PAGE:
However, several Altadenans spoke to Patch about their concerns regarding the helicopters, which they say have been going on for years.
"My mom lives east of Lincoln and I remember even as a kid being bothered by the noise of the helicopters," said 25-year-old Colin Burton. "I would wake up to the house rattling and search lights from the helicopters shining in and around my house."
Two Altadena residents, who live right next to the heliport and requested to remain anonymous, said they used to be really upset about the noise from the helicopters but that they realized there was nothing they could do about it. Over the years they said they've gotten used to the noise, but still consider it a nuisance.
Life-long Altadena resident Joseph Stabile recalled an incident recently where a Sheriff's helicopter circled his house and surrounding houses for almost an hour.
"I hear this helicopter and it's circling around my house at first," said Stabile. "I was near the center until it started flying in bigger circles, keeping me at the edge of where it was flying, like it seemed it was watching me in my backyard. After about 30 minutes I called the Sheriff's Department and they said they couldn't tell me anything about it for give me any information about what was going on. I asked to speak to the watch commander and they said the same thing, basically, 'You don't need to know.'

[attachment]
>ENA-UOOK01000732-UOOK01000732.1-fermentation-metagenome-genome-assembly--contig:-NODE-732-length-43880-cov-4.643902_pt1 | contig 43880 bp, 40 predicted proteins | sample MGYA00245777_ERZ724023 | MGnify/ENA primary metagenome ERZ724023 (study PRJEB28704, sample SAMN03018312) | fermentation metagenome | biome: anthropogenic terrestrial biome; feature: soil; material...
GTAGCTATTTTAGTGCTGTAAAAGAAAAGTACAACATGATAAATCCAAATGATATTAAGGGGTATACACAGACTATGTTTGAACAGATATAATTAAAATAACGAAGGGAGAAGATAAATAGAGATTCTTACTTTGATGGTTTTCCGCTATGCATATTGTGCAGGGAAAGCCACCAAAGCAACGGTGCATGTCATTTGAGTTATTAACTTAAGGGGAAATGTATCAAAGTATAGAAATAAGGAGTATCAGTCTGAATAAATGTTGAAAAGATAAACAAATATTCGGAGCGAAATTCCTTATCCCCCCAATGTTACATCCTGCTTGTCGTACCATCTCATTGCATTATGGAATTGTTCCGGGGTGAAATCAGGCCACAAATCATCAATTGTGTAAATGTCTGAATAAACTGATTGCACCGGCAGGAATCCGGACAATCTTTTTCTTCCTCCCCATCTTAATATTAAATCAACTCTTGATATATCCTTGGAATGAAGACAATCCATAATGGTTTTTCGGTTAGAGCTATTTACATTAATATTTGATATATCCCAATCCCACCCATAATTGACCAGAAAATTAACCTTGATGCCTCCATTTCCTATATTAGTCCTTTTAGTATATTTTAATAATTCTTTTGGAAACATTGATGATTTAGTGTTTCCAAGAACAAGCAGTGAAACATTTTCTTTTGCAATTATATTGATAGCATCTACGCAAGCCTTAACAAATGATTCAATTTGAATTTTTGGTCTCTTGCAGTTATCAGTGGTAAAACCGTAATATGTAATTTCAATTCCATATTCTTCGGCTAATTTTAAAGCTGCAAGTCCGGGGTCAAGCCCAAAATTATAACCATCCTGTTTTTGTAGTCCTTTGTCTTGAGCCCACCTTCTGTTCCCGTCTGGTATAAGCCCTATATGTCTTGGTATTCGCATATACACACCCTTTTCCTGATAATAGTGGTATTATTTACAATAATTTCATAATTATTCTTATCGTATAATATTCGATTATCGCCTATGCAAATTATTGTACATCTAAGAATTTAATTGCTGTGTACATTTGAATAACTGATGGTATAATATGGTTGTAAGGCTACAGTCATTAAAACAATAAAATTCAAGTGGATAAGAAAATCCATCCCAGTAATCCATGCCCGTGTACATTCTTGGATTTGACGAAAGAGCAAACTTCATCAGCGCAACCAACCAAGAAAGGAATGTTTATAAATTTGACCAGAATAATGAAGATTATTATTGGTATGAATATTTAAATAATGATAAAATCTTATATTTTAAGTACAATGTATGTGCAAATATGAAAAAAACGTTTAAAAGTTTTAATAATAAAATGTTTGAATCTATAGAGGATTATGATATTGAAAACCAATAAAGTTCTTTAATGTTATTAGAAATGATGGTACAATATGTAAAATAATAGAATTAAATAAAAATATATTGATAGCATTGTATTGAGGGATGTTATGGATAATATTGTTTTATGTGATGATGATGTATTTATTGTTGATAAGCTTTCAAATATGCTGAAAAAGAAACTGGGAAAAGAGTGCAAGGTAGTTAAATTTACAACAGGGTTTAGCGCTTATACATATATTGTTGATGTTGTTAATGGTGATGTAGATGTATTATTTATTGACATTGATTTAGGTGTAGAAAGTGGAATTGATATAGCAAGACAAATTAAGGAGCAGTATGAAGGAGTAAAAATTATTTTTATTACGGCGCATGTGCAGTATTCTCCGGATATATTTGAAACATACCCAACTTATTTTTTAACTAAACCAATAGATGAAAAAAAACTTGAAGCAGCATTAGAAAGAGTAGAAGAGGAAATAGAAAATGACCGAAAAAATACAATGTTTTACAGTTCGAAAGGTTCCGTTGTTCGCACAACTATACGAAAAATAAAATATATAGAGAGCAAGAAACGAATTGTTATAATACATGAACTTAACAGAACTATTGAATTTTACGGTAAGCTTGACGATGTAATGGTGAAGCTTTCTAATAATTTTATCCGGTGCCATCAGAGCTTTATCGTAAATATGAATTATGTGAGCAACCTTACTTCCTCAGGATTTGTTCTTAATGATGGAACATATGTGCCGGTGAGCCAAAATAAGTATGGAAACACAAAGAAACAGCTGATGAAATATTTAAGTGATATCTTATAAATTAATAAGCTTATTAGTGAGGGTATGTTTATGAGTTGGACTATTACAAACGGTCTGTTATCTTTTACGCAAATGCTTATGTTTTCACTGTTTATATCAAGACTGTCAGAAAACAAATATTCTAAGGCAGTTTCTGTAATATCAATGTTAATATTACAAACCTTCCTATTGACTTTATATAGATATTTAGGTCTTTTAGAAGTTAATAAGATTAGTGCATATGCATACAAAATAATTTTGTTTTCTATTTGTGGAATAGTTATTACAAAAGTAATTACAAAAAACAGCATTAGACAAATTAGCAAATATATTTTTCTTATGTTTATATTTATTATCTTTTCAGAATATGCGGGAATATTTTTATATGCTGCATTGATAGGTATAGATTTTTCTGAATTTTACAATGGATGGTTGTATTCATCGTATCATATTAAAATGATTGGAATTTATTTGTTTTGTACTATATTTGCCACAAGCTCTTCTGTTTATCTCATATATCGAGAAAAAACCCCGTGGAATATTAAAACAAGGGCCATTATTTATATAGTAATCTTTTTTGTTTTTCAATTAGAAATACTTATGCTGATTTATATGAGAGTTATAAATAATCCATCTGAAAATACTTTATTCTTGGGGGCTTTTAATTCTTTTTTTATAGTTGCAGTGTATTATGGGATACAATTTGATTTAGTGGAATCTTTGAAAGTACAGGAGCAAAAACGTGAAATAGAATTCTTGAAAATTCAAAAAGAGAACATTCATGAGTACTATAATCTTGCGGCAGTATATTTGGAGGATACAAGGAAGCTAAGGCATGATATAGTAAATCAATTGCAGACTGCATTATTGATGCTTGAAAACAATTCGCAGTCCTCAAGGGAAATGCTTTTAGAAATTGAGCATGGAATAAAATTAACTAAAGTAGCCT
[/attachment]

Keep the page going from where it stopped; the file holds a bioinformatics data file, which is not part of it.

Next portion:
He said the helicopter flew in circles very low to the ground, around 200 to 300 feet, for about 50 minutes.
"That's not that high up," he said. "Helicopters are really loud when they're that low. It was rattling my house and I was getting pissed off. Within three or four minutes after I called the Sheriff's station, the helicopter left."
Pasadena DMZ, which was founded by Ricardo Costa, once a candidate for Congress on the Green Party ticket, recently held a meeting and is in the process of drafting a study that will be presented to the City Council. If rejected, the group plans to pursue conducting the study on their own.
"We committed to collecting signatures demanding the study, and to push for an actual policy regarding dispatching," said Costa. "Chief Sanchez has said he won't 'tie his officers' hands,' which means no policy unless it is demanded."
The Altadena Sheriff's, however, is so underequipped that their policy is to dispatch helicopters only when they're needed for a call, according to Lt. Joseph Dempsey. He also said that he hasn't heard many complaints about the noise but noted that besides search and rescue helicopters they rarely dispatch their crime-fighting helicopters.
"Generally speaking, we get inquires all the time about why the helicopters are flying around," said Dempsey. "The majority of the time we let them know what's going on, unless it's an operation that we're not supposed to release information about. Generally we tell them what we can tell them as quickly as possible because we have a lot going on. Regarding the complaints about noise, it's just one of those things where there's not much we can do about it."